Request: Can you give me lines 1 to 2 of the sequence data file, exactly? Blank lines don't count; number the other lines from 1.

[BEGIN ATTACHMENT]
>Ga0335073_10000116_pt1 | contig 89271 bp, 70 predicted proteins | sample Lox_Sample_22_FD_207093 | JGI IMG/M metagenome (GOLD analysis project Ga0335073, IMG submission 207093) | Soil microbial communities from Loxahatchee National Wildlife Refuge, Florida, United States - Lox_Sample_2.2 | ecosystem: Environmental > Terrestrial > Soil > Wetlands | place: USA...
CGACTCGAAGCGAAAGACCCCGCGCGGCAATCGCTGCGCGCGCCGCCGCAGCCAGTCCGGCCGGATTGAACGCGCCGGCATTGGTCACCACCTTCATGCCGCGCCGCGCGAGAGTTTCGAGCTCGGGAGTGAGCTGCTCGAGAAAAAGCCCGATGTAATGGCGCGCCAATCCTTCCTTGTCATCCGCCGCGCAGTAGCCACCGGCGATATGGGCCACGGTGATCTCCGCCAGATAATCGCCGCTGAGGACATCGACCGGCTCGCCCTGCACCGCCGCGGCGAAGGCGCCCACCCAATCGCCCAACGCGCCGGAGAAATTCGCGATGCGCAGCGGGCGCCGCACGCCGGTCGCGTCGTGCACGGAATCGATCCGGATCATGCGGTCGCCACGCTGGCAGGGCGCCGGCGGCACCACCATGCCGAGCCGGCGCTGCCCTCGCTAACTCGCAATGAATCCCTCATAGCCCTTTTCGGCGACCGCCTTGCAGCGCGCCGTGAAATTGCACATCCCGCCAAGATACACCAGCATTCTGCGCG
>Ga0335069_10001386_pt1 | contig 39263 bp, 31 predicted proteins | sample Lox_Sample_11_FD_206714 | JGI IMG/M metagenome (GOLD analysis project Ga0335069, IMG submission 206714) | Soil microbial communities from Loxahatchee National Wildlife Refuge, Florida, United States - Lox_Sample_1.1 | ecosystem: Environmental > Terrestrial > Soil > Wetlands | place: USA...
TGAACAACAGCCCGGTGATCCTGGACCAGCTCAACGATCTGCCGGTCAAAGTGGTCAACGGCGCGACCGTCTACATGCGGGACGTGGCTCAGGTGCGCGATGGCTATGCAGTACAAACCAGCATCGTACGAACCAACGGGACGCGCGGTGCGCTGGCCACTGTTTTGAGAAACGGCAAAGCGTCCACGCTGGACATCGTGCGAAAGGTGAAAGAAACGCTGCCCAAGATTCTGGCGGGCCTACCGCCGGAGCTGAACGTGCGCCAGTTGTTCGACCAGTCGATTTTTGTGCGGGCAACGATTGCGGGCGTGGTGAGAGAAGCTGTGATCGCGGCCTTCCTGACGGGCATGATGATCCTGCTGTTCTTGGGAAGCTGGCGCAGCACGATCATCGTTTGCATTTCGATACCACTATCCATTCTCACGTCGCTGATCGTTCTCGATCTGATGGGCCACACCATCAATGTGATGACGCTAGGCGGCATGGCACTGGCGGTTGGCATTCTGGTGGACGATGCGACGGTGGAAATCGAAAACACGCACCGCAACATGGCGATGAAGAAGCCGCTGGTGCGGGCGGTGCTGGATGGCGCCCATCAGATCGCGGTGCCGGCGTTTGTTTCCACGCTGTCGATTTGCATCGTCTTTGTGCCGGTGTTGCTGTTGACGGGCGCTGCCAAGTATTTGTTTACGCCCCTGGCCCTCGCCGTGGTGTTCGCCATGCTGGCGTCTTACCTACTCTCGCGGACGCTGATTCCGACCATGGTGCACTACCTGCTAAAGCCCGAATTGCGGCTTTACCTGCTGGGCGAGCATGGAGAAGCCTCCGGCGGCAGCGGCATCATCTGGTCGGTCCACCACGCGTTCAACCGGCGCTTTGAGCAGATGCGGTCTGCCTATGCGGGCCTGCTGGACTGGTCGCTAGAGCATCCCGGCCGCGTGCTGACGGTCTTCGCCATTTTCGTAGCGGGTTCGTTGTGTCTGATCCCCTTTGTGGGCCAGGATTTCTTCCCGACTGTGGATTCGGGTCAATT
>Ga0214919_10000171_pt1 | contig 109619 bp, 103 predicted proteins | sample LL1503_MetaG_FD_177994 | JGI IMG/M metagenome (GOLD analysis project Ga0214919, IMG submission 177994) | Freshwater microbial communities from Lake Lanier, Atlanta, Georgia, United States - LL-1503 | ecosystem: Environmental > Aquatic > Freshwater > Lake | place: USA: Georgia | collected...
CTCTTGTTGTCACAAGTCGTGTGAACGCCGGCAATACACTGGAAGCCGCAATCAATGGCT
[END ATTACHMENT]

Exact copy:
>Ga0335073_10000116_pt1 | contig 89271 bp, 70 predicted proteins | sample Lox_Sample_22_FD_207093 | JGI IMG/M metagenome (GOLD analysis project Ga0335073, IMG submission 207093) | Soil microbial communities from Loxahatchee National Wildlife Refuge, Florida, United States - Lox_Sample_2.2 | ecosystem: Environmental > Terrestrial > Soil > Wetlands | place: USA...
CGACTCGAAGCGAAAGACCCCGCGCGGCAATCGCTGCGCGCGCCGCCGCAGCCAGTCCGGCCGGATTGAACGCGCCGGCATTGGTCACCACCTTCATGCCGCGCCGCGCGAGAGTTTCGAGCTCGGGAGTGAGCTGCTCGAGAAAAAGCCCGATGTAATGGCGCGCCAATCCTTCCTTGTCATCCGCCGCGCAGTAGCCACCGGCGATATGGGCCACGGTGATCTCCGCCAGATAATCGCCGCTGAGGACATCGACCGGCTCGCCCTGCACCGCCGCGGCGAAGGCGCCCACCCAATCGCCCAACGCGCCGGAGAAATTCGCGATGCGCAGCGGGCGCCGCACGCCGGTCGCGTCGTGCACGGAATCGATCCGGATCATGCGGTCGCCACGCTGGCAGGGCGCCGGCGGCACCACCATGCCGAGCCGGCGCTGCCCTCGCTAACTCGCAATGAATCCCTCATAGCCCTTTTCGGCGACCGCCTTGCAGCGCGCCGTGAAATTGCACATCCCGCCAAGATACACCAGCATTCTGCGCG